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Principality narrows GCSE gap

Welsh schools have almost closed the gap with England on the key measure of success in GCSEs, according to figures published this week.

Exam results for the principality show that 46 per cent of Welsh 15-year-olds achieved five or more A* to C grades at GCSE this year, compared with 46.3 in England. Comparable figures for 1997 were 44 per cent in Wales and 45.1 in England.

However, there is a little more ground to make up on the other indicators - only 82 per cent of Welsh pupils got five or more GCSEs at grades A* to G,compared with 87.5 in England, for instance - but schools in the principality have continued to make steady improvement.

Peter Hain, the Welsh education minister, hailed "another fine performance" from Welsh schools and said they were on target to meet the Governments aim that 54 per cent of Welsh 15-year-olds achieve at least five A* to C grades at GCSE by 2002.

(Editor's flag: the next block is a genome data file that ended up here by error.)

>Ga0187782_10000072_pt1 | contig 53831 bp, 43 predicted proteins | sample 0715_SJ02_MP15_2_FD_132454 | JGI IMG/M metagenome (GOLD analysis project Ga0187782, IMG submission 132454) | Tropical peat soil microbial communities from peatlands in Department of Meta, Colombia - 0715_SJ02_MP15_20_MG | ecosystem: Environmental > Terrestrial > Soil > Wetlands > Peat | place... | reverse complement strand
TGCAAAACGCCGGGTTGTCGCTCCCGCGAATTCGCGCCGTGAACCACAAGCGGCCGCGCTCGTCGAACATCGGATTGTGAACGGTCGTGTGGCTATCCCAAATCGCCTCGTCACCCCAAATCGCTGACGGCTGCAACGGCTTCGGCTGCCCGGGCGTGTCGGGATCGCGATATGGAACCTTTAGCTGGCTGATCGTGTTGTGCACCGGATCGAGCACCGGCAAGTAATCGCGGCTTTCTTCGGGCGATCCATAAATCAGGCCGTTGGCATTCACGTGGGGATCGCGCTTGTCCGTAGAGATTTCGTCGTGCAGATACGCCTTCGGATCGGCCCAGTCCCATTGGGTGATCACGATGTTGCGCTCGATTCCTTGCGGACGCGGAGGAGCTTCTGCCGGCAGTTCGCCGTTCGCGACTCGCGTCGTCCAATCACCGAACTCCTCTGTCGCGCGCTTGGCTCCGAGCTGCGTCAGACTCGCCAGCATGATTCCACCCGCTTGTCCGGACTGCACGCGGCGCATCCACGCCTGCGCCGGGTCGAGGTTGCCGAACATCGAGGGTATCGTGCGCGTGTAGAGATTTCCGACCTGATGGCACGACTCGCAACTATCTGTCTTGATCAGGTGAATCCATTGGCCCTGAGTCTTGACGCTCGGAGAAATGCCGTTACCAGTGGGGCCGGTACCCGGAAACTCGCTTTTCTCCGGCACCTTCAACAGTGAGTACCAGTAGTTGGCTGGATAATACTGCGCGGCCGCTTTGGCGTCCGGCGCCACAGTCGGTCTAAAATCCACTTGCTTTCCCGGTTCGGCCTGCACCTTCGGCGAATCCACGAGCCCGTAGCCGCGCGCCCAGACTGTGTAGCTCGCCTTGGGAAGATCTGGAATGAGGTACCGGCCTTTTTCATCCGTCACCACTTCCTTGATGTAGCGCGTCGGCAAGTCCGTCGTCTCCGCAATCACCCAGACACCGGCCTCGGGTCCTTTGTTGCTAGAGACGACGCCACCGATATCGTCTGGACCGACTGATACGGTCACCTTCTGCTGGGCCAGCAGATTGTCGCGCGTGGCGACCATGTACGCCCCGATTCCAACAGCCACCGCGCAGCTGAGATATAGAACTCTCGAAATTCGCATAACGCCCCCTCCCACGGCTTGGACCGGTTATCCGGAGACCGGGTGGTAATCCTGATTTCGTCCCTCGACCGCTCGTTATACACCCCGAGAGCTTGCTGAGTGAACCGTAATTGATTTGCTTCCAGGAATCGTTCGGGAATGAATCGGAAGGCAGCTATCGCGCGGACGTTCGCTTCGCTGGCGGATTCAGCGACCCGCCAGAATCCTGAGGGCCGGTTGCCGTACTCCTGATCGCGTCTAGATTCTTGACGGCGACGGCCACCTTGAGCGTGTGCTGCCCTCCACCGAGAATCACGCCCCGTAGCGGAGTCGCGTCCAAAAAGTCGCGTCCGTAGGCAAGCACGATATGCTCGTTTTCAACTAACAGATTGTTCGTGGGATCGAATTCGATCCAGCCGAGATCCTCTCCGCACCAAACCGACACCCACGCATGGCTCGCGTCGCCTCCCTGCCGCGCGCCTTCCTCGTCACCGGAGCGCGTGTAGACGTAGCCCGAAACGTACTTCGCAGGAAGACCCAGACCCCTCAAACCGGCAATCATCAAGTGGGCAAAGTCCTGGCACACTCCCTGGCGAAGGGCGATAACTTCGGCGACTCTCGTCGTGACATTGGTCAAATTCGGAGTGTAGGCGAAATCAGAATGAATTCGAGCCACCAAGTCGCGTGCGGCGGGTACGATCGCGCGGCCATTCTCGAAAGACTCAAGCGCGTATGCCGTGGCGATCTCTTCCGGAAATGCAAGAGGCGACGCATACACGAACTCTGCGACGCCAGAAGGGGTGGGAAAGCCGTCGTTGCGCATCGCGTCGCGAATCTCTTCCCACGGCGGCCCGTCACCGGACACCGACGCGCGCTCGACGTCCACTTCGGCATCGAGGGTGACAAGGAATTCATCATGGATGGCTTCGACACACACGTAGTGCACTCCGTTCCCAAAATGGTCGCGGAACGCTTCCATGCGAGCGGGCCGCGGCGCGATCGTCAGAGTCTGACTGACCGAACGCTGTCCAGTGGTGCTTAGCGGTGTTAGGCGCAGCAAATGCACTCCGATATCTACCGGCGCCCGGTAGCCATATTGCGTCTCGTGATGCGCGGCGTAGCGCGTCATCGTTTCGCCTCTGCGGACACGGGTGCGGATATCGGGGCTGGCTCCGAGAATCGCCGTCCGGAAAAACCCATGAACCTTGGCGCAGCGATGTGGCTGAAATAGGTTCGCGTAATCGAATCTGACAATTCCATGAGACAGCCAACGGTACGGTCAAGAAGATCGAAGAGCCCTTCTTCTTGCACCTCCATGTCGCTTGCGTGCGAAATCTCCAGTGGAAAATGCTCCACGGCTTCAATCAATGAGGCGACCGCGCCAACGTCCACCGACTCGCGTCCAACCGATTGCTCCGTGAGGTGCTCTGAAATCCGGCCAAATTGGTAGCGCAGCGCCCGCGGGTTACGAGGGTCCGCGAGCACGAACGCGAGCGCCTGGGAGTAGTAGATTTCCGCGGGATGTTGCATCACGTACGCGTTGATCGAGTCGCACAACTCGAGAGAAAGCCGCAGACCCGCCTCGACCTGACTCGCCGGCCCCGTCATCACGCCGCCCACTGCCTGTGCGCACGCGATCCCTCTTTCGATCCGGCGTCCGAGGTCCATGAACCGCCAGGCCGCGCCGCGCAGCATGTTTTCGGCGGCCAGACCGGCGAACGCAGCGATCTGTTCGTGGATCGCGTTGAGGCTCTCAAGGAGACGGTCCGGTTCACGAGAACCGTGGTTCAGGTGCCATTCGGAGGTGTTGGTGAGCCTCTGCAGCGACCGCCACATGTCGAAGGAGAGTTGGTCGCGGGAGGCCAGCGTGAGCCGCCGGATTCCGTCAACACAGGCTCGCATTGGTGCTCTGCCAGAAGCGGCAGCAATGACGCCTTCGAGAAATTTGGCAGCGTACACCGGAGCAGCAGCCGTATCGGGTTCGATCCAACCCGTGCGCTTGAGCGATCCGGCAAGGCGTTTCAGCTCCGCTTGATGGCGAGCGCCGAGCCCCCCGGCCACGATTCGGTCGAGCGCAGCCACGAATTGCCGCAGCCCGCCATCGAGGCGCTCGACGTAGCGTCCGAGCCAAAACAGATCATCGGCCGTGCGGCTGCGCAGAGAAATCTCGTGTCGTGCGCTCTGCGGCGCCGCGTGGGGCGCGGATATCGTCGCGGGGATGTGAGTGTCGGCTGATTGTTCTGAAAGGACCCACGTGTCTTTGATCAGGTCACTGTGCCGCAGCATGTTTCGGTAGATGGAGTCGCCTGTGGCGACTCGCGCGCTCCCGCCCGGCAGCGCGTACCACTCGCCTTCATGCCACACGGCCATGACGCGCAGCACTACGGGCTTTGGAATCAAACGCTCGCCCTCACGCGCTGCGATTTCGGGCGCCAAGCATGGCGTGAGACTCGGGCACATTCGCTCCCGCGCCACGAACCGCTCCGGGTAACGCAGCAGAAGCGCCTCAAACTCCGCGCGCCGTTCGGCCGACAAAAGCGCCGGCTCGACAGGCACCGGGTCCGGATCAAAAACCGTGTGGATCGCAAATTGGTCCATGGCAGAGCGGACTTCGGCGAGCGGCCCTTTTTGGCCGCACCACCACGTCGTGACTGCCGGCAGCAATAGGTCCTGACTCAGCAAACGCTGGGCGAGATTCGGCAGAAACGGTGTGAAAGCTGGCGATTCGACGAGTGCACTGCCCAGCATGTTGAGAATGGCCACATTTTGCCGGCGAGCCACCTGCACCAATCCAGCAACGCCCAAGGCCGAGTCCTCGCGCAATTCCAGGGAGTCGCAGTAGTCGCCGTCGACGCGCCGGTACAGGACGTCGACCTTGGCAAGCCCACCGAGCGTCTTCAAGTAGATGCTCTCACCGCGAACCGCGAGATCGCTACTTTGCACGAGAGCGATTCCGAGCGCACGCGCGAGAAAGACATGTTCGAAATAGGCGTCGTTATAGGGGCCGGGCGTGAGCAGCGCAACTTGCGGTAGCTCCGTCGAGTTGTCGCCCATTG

But they still have a lot of work to do to meet another Government target: that, by 2002, half of Welsh pupils should achieve at least a C in the core subjects of maths, science and either Welsh as a first language or English. Only 34 per cent reached that level this year, the same as last.

Also stuck on a plateau is the performance of Welsh pupils at A-level. Their average points score was 16, equivalent to two Cs and a D, for the third year running. The average for pupils in English schools and colleges this summer was 17.8, equal to three Cs.

Only two schools in Wales got all their 15-year-olds over the five A* to C grade hurdle and they are both independent: Netherwood School in Pembrokeshire and St Johns College in Cardiff. The top-scoring state school was Ysgol Gyfun Bro Myrddin in Carmarthenshire, with 82 per cent getting five A* to Cs, followed by Cowbridge comprehensive in the Vale of Glamorgan, with 81 per cent.

Wales bases improvements in school performance on three-year rolling averages: this year, the increase between the 19957 average and the 19968 average in the percentage achieving five A*-C GCSEs.

On this basis, the most improved school is Sandfields comprehensive in Neath Port Talbot, with results up from 14 to 19 per cent, a rise of more than a third, followed by Cwrt Sart comprehensive, (also in Neath Port Talbot), with a rise from 24 to 32 per cent.

The school whose average showed the biggest drop was Flint High School, down from 43 to 37 per cent, followed by Penlan, an all-boys comprehensive in Swansea, where the average fell from 22 to 19 per cent.

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